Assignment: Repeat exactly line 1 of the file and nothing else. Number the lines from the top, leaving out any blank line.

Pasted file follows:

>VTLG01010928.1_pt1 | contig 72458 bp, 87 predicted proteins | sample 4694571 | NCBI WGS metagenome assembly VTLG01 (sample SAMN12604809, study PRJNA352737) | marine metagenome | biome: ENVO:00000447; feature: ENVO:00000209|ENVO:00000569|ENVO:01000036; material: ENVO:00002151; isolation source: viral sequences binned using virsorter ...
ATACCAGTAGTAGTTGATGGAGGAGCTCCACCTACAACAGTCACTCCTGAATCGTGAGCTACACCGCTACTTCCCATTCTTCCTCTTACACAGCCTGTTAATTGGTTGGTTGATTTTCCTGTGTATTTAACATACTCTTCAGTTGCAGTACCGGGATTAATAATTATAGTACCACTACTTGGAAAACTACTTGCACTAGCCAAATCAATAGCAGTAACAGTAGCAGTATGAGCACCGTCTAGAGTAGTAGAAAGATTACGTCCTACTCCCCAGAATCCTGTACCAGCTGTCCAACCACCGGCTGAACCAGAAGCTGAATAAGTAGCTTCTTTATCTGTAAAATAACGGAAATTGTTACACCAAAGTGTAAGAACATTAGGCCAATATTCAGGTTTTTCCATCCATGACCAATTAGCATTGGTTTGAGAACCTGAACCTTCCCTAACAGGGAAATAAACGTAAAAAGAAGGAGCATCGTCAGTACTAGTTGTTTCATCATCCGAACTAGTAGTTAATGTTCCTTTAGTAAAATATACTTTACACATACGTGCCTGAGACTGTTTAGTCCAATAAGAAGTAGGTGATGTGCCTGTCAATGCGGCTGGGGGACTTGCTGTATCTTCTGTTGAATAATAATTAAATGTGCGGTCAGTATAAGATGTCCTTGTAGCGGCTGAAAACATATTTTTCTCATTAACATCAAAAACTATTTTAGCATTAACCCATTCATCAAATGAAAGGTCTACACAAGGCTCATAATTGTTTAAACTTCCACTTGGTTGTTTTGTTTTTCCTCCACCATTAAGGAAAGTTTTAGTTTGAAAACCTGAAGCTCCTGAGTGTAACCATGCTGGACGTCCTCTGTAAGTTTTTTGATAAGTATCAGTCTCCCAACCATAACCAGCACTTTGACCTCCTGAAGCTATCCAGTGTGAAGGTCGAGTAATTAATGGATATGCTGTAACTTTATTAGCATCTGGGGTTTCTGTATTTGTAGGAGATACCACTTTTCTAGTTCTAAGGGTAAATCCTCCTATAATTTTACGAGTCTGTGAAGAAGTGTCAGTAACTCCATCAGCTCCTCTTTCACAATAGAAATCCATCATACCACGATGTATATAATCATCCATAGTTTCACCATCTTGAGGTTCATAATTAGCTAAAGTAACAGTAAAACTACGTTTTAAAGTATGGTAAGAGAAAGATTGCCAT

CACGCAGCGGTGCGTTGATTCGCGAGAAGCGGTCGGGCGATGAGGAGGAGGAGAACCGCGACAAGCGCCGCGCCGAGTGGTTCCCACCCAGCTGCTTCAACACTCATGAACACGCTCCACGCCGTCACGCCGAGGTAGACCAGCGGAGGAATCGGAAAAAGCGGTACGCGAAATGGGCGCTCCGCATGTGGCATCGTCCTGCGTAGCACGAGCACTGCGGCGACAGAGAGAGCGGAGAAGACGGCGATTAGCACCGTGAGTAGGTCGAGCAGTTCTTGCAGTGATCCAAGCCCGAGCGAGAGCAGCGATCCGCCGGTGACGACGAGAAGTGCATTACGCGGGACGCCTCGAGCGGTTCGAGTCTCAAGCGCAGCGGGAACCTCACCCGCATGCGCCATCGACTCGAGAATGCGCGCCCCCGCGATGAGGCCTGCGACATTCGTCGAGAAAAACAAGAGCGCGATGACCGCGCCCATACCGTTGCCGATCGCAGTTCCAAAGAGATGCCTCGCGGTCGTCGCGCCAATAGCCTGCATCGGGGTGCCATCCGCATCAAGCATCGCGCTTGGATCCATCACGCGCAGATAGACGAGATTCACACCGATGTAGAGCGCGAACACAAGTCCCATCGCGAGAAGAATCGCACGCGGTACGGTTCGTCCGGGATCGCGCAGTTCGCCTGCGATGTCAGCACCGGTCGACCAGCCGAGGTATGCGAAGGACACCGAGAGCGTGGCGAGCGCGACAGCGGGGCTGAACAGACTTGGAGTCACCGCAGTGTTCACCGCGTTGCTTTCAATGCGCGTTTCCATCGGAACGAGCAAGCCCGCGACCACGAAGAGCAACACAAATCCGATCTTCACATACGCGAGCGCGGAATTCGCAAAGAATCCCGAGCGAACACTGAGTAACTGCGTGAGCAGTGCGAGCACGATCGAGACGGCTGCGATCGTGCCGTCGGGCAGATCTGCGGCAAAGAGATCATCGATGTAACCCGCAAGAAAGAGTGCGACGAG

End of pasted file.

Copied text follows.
>VTLG01010928.1_pt1 | contig 72458 bp, 87 predicted proteins | sample 4694571 | NCBI WGS metagenome assembly VTLG01 (sample SAMN12604809, study PRJNA352737) | marine metagenome | biome: ENVO:00000447; feature: ENVO:00000209|ENVO:00000569|ENVO:01000036; material: ENVO:00002151; isolation source: viral sequences binned using virsorter ...